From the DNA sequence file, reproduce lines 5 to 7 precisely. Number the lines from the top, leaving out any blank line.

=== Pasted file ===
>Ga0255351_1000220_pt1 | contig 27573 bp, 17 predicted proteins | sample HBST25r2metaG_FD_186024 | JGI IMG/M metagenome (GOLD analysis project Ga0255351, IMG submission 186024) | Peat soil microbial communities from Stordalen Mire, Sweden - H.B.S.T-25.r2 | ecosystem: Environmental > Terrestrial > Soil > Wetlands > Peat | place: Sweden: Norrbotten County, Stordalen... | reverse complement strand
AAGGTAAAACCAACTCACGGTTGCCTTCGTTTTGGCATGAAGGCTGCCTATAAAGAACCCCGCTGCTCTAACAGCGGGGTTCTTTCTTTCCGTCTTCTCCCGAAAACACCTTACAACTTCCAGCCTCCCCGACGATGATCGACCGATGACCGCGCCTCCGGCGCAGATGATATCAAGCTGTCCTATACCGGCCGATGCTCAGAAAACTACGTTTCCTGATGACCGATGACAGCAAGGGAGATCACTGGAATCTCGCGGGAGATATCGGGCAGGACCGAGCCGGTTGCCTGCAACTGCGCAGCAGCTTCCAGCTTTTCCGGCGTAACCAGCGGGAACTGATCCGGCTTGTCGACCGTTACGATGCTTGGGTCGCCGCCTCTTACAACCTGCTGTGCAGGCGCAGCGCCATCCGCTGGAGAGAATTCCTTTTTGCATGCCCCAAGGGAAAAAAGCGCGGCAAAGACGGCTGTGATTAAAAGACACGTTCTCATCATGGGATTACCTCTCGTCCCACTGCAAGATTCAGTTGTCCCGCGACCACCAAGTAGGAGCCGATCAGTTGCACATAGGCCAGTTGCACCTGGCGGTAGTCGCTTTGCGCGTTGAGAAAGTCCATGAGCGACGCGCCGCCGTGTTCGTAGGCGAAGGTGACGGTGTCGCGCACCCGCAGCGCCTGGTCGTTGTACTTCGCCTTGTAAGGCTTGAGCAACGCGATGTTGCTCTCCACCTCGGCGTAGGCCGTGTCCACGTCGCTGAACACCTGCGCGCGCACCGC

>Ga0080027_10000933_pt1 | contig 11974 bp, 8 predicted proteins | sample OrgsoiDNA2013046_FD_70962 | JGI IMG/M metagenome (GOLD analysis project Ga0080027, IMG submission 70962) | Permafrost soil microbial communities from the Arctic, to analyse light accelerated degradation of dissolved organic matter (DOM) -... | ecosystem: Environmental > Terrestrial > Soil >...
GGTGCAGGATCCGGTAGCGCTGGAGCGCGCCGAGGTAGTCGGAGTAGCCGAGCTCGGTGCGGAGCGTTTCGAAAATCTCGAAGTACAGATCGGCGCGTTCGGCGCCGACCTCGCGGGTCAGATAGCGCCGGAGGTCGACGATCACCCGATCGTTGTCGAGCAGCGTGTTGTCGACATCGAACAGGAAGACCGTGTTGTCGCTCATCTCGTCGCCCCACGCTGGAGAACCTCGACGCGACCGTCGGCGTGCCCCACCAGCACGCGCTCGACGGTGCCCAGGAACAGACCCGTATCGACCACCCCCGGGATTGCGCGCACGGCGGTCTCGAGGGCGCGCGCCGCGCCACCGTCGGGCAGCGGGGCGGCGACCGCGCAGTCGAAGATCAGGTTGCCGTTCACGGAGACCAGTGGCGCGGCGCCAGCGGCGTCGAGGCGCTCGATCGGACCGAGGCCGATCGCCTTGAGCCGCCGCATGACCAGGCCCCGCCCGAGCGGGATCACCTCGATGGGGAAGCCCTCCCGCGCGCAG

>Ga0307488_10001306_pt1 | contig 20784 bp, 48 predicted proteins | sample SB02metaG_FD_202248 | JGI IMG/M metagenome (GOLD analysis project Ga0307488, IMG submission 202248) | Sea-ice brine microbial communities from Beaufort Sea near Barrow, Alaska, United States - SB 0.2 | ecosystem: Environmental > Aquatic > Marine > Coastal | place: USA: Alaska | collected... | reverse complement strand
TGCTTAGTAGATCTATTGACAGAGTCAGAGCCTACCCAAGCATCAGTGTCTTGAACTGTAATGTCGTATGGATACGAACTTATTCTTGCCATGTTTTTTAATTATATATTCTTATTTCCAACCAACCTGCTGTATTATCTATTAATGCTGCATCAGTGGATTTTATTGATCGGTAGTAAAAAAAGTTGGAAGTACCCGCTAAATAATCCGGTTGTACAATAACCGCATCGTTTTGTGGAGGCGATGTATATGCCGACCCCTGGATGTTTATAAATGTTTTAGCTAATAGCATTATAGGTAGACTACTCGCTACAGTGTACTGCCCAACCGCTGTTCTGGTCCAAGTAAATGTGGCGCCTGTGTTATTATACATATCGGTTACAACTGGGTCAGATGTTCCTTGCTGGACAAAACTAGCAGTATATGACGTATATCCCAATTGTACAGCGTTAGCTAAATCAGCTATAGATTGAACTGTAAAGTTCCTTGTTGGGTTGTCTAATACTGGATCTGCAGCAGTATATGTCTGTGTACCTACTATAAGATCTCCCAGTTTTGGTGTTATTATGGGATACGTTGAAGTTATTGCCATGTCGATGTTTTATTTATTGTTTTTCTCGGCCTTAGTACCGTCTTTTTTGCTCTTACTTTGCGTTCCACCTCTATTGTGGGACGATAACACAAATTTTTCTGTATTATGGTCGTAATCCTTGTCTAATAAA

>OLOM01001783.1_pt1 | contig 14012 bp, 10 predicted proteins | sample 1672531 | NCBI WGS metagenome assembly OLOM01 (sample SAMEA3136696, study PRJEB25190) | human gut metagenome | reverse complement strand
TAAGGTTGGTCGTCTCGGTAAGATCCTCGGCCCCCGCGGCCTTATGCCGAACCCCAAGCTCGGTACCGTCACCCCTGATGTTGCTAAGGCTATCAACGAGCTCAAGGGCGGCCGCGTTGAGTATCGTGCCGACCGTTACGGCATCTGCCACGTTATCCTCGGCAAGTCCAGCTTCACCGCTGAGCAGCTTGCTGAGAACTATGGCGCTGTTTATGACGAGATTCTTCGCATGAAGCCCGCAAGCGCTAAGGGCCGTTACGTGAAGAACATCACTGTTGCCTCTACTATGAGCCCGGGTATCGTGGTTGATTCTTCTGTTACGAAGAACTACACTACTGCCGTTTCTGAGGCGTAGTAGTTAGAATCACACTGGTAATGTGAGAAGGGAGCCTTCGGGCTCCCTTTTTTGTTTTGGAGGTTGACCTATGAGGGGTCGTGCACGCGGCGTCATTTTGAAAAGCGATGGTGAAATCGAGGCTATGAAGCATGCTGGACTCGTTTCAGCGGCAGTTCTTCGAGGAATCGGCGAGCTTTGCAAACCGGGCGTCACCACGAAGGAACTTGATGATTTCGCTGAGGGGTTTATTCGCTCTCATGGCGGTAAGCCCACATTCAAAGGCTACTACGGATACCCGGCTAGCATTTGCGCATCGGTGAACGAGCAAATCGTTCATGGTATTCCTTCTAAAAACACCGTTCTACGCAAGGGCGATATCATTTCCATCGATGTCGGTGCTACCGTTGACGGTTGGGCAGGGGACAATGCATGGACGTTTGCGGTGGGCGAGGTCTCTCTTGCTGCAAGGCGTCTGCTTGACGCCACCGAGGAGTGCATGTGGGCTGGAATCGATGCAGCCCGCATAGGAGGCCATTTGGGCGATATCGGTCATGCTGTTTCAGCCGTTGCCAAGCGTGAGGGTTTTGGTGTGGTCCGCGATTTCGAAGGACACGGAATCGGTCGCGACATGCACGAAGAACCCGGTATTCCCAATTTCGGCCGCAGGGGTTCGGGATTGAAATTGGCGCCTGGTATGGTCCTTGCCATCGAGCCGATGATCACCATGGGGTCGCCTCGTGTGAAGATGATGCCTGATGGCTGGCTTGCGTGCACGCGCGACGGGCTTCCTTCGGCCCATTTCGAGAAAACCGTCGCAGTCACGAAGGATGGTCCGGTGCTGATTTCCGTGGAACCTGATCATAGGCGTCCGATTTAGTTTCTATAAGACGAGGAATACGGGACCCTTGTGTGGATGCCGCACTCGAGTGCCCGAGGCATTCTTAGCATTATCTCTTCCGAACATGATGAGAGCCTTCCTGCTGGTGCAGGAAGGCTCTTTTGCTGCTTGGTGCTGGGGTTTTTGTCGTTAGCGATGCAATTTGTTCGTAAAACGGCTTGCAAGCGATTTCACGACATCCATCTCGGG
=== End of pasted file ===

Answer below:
>Ga0307488_10001306_pt1 | contig 20784 bp, 48 predicted proteins | sample SB02metaG_FD_202248 | JGI IMG/M metagenome (GOLD analysis project Ga0307488, IMG submission 202248) | Sea-ice brine microbial communities from Beaufort Sea near Barrow, Alaska, United States - SB 0.2 | ecosystem: Environmental > Aquatic > Marine > Coastal | place: USA: Alaska | collected... | reverse complement strand
TGCTTAGTAGATCTATTGACAGAGTCAGAGCCTACCCAAGCATCAGTGTCTTGAACTGTAATGTCGTATGGATACGAACTTATTCTTGCCATGTTTTTTAATTATATATTCTTATTTCCAACCAACCTGCTGTATTATCTATTAATGCTGCATCAGTGGATTTTATTGATCGGTAGTAAAAAAAGTTGGAAGTACCCGCTAAATAATCCGGTTGTACAATAACCGCATCGTTTTGTGGAGGCGATGTATATGCCGACCCCTGGATGTTTATAAATGTTTTAGCTAATAGCATTATAGGTAGACTACTCGCTACAGTGTACTGCCCAACCGCTGTTCTGGTCCAAGTAAATGTGGCGCCTGTGTTATTATACATATCGGTTACAACTGGGTCAGATGTTCCTTGCTGGACAAAACTAGCAGTATATGACGTATATCCCAATTGTACAGCGTTAGCTAAATCAGCTATAGATTGAACTGTAAAGTTCCTTGTTGGGTTGTCTAATACTGGATCTGCAGCAGTATATGTCTGTGTACCTACTATAAGATCTCCCAGTTTTGGTGTTATTATGGGATACGTTGAAGTTATTGCCATGTCGATGTTTTATTTATTGTTTTTCTCGGCCTTAGTACCGTCTTTTTTGCTCTTACTTTGCGTTCCACCTCTATTGTGGGACGATAACACAAATTTTTCTGTATTATGGTCGTAATCCTTGTCTAATAAA

>OLOM01001783.1_pt1 | contig 14012 bp, 10 predicted proteins | sample 1672531 | NCBI WGS metagenome assembly OLOM01 (sample SAMEA3136696, study PRJEB25190) | human gut metagenome | reverse complement strand